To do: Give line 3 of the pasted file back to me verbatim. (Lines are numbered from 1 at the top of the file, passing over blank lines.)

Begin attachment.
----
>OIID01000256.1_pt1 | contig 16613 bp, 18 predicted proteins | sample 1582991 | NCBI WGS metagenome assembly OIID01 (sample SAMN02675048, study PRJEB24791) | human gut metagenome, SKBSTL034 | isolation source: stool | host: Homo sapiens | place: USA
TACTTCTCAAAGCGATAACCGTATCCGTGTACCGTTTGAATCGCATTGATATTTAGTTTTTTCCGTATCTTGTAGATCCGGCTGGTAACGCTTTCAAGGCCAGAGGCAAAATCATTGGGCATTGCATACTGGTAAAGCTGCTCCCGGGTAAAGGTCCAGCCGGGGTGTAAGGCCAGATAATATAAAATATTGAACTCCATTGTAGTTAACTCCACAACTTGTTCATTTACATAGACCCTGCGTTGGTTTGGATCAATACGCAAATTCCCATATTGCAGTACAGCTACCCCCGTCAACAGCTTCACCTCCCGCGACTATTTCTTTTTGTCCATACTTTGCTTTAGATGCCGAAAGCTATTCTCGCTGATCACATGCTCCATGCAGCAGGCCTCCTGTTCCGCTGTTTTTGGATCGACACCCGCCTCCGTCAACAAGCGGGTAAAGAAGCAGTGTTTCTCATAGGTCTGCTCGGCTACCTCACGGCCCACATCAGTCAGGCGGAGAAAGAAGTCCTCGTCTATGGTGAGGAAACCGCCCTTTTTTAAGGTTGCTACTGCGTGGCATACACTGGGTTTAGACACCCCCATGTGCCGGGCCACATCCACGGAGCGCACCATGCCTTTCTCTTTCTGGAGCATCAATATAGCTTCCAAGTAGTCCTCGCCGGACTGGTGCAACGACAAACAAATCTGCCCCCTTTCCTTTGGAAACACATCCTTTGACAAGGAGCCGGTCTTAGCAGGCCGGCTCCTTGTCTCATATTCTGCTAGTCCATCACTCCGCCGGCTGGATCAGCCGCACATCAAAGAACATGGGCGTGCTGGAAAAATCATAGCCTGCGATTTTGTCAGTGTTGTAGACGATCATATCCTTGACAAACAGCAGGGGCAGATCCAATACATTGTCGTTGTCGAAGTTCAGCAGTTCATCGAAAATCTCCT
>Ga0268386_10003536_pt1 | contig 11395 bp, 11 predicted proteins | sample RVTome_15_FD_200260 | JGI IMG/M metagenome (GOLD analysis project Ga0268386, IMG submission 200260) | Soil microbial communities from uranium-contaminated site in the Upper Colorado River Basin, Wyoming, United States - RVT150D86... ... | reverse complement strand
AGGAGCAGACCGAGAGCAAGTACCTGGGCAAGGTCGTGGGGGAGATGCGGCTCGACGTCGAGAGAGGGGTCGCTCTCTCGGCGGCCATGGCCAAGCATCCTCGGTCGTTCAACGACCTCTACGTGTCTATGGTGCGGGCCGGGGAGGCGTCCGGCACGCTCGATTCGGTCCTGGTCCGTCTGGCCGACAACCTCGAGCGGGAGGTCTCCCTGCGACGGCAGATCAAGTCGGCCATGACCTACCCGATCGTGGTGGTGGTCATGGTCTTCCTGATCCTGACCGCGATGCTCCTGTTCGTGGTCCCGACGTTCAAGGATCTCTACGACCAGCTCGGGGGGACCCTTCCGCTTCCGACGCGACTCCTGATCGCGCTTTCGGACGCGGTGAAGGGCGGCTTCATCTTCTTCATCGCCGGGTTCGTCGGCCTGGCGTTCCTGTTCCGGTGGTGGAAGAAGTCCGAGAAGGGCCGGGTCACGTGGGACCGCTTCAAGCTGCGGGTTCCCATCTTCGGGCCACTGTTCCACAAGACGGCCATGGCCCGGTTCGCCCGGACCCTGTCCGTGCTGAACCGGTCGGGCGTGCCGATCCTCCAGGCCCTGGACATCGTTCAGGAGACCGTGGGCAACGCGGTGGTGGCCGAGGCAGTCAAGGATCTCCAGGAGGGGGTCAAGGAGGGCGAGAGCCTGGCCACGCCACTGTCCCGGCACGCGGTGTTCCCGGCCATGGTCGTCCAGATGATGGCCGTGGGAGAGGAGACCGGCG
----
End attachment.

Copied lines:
>Ga0268386_10003536_pt1 | contig 11395 bp, 11 predicted proteins | sample RVTome_15_FD_200260 | JGI IMG/M metagenome (GOLD analysis project Ga0268386, IMG submission 200260) | Soil microbial communities from uranium-contaminated site in the Upper Colorado River Basin, Wyoming, United States - RVT150D86... ... | reverse complement strand